For starters, you need to create 301 redirects. The premise behind this step is to redirect visitors from the deleted pages to existing ones with relevant information. As Hubspot explains in this article, if done correctly, 301 redirections can be great for both SEO purposes and user experiences.

Unfortunately, creating 301 redirects can be such a time-consuming process especially if you have to delete a lot of web pages. Plus, creating 301 redirects can prove pretty challenging if you’ve never done it before.

With a few choices left, you could decide to rewrite your poorly written, outdated content to boost rankings. If so, here are two critical factors you must consider:

  • Search intent
  • Content length

Let’s explore these two factors in more detail below.

Search Intent

Search intent (also known as user or audience intent) is the primary goal of a person searching for content on a search engine. Simply put, it’s the ‘why’ behind an online search.

There are four types of search intent:

  • Informational
  • Navigational
  • Transactional
  • Commercial

When writing (or in this case rewriting) old content for your site, it’s critical to think about the search intent even where it seems obvious for your keyword. Essentially, you want to see the pages that already rank for that keyword to find out what Google considers ideal.

For example, say you run a tech blog and want to create articles on cheap smartphones; here are the probable results you will come across for the keyword ‘cheap smartphones.’

The search results indicate that this keyword has both commercial and transactional search intent. If you want your article to rank for commercial intent, consider using an alternative long-tail keyword like “best budget smartphones of 2022” instead.

When checking out the search intent of your keyword, you should also try to determine the media used by your competitors. If you see a lot of videos in the search results, you may want to focus on creating video content and work on improving your video SEO.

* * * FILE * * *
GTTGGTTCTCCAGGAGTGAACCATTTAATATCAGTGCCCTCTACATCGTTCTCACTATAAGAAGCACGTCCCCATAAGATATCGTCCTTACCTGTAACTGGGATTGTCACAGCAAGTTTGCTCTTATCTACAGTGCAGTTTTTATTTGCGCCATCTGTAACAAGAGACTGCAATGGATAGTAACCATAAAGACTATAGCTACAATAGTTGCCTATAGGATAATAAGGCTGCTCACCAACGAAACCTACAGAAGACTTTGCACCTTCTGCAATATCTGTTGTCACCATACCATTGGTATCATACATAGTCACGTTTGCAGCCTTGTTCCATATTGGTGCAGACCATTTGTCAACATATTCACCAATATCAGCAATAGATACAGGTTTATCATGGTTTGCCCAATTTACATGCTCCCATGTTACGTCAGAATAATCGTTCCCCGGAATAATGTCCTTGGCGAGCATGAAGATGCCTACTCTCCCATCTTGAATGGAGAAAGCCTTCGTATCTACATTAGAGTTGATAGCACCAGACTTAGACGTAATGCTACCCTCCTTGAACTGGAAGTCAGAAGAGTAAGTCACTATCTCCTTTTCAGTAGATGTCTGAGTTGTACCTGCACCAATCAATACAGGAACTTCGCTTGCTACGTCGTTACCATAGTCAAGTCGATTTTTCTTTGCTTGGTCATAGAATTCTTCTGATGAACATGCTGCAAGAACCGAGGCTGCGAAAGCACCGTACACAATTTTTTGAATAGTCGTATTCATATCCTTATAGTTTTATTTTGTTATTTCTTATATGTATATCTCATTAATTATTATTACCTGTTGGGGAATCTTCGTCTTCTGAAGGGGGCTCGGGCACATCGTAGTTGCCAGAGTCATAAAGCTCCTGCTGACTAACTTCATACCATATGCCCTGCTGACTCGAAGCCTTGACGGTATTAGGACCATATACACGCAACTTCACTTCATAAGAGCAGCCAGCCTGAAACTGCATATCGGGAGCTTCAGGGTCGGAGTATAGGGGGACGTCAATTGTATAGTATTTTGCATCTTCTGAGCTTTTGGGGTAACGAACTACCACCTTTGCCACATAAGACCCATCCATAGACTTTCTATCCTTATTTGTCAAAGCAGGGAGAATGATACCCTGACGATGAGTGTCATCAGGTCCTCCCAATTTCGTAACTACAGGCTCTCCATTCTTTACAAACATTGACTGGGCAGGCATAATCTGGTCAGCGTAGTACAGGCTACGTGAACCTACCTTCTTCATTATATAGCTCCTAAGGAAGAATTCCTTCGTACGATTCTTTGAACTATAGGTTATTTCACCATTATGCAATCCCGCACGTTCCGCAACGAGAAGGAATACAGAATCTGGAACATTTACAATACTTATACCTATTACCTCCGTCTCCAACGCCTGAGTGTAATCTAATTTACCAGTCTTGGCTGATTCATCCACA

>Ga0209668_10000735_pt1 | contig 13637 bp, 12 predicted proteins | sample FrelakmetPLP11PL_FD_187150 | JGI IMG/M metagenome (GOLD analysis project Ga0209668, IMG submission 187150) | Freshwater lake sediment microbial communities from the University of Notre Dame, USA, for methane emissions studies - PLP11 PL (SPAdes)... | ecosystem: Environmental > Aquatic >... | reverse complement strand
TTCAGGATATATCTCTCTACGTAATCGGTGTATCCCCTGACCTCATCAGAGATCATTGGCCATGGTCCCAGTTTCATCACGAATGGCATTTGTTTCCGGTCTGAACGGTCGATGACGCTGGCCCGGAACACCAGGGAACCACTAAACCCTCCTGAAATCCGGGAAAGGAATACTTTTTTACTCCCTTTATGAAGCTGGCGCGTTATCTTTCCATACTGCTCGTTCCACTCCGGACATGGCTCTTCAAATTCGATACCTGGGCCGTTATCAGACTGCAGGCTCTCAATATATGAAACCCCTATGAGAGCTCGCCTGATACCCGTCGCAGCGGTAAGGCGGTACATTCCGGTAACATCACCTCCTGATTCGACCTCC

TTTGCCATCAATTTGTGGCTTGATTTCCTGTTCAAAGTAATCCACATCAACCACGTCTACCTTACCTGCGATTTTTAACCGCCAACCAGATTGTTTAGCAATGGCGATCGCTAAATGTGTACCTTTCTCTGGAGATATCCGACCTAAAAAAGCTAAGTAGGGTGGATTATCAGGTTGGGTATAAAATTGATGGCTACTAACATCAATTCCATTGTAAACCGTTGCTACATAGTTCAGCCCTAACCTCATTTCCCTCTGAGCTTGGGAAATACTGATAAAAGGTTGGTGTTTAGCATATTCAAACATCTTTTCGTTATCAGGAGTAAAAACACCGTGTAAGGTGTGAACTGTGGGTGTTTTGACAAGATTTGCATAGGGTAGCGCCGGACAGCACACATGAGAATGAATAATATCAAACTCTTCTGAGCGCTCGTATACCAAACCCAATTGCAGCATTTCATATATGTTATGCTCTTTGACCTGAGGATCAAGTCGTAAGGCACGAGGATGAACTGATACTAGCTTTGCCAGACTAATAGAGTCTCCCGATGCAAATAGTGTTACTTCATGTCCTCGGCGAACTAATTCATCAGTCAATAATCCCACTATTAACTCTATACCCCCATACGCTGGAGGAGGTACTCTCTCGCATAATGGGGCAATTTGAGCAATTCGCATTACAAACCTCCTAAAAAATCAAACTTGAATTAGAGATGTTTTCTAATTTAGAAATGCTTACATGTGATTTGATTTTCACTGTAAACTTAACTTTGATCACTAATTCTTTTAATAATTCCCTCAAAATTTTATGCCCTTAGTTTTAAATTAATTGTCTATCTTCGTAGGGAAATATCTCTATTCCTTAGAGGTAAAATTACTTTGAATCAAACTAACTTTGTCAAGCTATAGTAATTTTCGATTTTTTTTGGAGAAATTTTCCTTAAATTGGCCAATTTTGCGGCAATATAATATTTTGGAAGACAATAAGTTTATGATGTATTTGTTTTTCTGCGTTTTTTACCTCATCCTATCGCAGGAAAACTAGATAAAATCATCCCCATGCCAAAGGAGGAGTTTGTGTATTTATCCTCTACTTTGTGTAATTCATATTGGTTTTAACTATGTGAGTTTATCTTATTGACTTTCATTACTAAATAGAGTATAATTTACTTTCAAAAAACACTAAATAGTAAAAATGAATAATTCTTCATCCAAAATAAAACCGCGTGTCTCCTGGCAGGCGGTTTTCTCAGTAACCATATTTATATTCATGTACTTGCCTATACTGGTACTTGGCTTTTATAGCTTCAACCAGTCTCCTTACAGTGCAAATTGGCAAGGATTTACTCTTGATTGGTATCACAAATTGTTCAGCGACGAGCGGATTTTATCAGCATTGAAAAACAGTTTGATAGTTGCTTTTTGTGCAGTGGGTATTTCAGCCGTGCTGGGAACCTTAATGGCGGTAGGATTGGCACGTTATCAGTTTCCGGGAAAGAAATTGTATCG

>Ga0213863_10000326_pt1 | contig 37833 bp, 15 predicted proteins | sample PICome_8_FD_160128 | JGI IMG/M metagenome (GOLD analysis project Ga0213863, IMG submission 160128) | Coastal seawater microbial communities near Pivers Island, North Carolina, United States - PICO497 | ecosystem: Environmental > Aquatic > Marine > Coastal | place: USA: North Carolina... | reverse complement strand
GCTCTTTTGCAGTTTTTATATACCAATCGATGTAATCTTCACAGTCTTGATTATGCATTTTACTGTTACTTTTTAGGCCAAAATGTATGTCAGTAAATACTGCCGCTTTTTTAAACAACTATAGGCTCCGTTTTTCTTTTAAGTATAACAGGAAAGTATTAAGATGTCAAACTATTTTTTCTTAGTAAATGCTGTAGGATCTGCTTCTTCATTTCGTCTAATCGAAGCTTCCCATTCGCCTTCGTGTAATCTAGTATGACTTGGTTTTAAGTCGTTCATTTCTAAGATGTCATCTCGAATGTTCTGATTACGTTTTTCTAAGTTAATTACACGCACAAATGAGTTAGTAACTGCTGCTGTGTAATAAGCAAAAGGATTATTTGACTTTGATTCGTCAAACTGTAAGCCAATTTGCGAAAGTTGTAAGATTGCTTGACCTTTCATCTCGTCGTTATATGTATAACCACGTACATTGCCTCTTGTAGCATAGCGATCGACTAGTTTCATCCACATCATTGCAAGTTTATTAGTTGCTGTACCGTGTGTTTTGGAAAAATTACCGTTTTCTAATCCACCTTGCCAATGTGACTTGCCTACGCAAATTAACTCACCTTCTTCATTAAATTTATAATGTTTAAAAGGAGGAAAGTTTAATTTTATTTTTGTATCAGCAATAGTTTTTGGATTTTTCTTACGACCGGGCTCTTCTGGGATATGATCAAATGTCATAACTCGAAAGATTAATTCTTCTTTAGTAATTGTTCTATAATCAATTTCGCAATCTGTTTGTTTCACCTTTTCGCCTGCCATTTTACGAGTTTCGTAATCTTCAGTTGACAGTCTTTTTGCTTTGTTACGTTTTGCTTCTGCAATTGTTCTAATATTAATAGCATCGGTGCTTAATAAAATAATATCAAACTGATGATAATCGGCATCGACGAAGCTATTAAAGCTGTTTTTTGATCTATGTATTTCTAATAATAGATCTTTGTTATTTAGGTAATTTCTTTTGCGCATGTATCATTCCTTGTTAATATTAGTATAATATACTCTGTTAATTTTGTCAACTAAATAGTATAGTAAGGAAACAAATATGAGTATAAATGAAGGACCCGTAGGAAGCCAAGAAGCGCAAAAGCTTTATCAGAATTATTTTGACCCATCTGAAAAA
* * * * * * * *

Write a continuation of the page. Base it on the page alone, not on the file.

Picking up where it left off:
Content Length

Content length is one of the most contentious issues in SEO. While some SEOs claim that content length is a ranking factor, others don’t give it as much weight.

According to Google’s John Mueller, content length isn’t a ranking factor. Instead, Google’s search algorithm prioritises providing users with relevant information that demonstrates expertise, authoritativeness and trustworthiness on a given topic.

Nonetheless, if you’re struggling to rank on Google and other search engines, writing long-form content can give you an edge over your competitors and help improve your ranking. By writing longer content, you can expand on your main topic and rank for more keywords.

For example, if you run a careers website, you may decide to write an article targeting the keyword “interview tips.” However, if you only use one keyword, chances are that you could miss out on other ranking opportunities.

This is why you should consider adding variations of the keyword to your H2 and H3 titles, such as ‘tips for before the interview’ and ‘tips for after the interview.’ Doing this can help your article rank for more keywords and consequently drive increased traffic to your website.

When Should I Delete Old Blog Articles?

Even though rewriting and repurposing old pages is a smart idea, sometimes it’s necessary to delete them altogether.